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Reinventing the Melting Pot: The New Immigrants and What It Means to be American

Tuesday February 2004


Tamar Jacoby Senior Fellow, Manhattan Institute

Does the melting pot still work? Should it? What does it mean to become an American in an era of globalization, the internet, identity politics, ethnic niche advertising and a TV remote with a hundred or more different channels?

The consensus of the twenty-one writers of this book (of which Tamar Jacoby is editor as well as one of the authors) is that immigrant absorption still works—and given the number of newcomers arriving today, the nation’s future depends on it. Assimilation does not have to be incompatible with ethnic identity—and we as a nation need to find new ways to talk about and encourage becoming American.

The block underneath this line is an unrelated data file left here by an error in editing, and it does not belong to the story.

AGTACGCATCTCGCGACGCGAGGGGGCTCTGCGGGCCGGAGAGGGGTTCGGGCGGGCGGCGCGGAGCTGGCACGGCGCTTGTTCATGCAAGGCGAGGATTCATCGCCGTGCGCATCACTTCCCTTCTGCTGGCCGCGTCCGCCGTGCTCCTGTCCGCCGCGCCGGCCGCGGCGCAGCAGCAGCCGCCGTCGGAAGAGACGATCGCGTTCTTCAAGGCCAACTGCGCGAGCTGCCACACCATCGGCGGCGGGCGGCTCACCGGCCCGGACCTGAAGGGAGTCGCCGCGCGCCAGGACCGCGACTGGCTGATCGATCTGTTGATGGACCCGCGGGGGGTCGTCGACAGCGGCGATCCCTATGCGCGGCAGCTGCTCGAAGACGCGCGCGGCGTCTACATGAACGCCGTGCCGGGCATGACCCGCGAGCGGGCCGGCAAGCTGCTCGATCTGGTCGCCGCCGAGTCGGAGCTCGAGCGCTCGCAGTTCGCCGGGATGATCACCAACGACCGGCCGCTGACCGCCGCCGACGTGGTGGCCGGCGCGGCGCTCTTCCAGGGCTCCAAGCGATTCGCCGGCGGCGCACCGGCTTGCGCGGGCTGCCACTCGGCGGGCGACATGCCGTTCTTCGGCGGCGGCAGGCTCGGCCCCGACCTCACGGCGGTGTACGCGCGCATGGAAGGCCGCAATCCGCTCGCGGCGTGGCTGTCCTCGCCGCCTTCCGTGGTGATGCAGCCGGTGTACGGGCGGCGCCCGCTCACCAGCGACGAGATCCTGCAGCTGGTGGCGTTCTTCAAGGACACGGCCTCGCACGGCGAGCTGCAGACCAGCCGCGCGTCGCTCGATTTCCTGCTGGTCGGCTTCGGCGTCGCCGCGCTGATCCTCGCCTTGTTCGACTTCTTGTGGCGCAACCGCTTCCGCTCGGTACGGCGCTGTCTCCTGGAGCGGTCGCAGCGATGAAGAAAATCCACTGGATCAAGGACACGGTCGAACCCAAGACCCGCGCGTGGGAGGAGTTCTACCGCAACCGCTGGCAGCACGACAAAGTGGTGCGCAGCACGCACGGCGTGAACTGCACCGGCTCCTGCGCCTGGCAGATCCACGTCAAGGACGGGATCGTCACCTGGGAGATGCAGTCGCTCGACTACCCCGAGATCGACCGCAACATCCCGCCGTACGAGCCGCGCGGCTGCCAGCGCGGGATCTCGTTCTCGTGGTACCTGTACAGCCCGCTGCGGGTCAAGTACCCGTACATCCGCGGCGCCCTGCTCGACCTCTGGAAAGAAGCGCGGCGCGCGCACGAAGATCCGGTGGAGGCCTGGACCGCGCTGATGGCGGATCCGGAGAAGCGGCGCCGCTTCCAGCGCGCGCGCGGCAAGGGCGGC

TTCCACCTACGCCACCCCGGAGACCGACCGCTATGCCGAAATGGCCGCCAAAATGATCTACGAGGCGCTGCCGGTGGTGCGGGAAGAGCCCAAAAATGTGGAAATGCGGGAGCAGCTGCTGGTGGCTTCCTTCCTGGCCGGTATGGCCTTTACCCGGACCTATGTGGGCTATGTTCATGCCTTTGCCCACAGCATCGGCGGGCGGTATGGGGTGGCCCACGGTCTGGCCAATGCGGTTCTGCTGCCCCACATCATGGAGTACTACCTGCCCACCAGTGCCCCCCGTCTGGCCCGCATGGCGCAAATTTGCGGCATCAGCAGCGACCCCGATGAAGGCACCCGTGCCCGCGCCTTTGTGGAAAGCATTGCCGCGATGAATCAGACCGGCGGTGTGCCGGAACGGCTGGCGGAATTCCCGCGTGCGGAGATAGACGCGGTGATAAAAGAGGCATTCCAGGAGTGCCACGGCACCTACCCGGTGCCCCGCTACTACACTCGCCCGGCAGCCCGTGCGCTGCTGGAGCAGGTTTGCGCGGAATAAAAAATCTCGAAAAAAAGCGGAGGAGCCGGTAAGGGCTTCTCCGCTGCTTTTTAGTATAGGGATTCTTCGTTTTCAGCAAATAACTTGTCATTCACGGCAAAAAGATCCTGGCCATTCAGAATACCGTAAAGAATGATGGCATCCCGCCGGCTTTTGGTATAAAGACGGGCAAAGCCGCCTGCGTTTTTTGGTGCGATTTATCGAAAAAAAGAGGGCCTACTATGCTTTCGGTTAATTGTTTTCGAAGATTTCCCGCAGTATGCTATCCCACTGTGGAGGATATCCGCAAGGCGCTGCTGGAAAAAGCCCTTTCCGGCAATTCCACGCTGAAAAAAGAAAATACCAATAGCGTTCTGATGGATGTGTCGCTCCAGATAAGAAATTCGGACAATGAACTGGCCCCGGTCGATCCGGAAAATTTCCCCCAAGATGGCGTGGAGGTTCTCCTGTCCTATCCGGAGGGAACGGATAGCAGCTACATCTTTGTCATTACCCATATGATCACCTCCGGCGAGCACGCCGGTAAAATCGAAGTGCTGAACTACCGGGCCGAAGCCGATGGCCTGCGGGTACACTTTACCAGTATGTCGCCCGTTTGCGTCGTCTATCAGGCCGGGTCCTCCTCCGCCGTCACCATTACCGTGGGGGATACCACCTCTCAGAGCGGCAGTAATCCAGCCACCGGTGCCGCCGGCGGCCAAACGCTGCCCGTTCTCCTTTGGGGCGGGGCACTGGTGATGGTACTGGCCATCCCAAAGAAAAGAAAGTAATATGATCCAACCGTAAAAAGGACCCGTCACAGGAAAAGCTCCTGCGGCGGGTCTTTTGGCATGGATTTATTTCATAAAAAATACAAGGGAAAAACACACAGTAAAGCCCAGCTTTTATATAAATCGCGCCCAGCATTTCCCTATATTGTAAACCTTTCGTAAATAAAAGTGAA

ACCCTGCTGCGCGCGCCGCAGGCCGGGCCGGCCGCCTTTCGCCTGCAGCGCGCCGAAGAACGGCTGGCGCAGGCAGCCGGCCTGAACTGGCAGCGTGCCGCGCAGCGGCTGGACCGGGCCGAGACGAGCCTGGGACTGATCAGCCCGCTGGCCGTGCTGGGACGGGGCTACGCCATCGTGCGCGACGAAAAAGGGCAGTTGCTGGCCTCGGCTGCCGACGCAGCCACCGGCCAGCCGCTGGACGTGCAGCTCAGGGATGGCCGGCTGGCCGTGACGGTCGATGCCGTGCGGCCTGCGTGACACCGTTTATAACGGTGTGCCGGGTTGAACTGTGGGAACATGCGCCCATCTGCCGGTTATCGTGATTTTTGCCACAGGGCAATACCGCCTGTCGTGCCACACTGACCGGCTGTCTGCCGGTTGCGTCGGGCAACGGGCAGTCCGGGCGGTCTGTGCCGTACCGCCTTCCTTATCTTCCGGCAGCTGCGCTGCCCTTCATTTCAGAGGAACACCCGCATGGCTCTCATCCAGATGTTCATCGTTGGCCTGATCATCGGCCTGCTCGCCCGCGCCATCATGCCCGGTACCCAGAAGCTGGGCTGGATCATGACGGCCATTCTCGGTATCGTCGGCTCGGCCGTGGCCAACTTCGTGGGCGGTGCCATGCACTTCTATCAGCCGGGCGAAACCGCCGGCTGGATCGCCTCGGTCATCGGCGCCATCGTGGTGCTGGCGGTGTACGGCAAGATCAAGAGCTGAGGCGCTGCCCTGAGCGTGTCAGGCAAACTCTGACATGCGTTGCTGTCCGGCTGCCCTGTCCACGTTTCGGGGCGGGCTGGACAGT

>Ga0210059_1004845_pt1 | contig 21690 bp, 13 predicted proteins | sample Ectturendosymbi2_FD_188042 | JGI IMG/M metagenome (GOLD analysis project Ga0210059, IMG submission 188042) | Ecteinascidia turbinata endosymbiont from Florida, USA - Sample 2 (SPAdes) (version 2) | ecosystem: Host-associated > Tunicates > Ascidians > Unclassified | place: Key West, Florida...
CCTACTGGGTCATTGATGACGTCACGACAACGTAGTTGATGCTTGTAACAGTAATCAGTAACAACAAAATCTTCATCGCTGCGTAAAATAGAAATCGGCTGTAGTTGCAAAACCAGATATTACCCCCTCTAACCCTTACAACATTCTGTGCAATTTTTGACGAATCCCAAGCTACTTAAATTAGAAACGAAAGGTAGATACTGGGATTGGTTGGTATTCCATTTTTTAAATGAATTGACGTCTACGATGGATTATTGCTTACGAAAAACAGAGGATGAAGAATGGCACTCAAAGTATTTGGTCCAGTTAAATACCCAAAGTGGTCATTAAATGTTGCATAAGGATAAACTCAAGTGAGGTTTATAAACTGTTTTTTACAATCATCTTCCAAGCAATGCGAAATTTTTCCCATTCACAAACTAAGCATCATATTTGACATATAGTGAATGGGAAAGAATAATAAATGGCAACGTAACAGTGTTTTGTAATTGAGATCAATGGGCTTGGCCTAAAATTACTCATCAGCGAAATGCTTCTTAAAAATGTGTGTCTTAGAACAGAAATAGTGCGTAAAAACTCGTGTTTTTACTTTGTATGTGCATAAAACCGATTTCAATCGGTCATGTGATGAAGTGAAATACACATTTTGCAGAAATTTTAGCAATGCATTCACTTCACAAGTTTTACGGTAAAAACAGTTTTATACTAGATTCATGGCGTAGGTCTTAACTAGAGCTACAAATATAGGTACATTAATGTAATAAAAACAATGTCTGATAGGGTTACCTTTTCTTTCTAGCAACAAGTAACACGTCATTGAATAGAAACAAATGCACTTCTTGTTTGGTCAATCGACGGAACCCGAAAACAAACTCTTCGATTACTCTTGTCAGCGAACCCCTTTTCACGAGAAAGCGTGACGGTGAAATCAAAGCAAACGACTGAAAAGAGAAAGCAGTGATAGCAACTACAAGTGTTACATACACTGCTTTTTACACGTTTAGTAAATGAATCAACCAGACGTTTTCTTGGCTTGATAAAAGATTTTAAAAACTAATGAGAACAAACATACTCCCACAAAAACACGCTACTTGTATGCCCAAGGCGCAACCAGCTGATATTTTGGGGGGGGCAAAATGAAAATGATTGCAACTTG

The stakes could hardly be higher. One in nine Americans is an immigrant. Nearly one-fifth of U.S. residents speak a language other than English at home. The number of foreign-born Americans—33 million and growing—now exceeds the entire population of Canada.

The authors agree: ethnicity does play a more important role now than ever before, but today’s newcomers can and will become Americans and enrich our national life—reinventing the melting pot and reminding us all just what it is we have in common.

Senior Fellow Tamar Jacoby is the author of Someone Else’s House: America’s Unfinished Struggle for Integration. She writes regularly for The Wall Street Journal, The Weekly Standard, Commentary, and other publications. You are cordially invited to hear her thoughtfully discuss this important, and controversial, subject.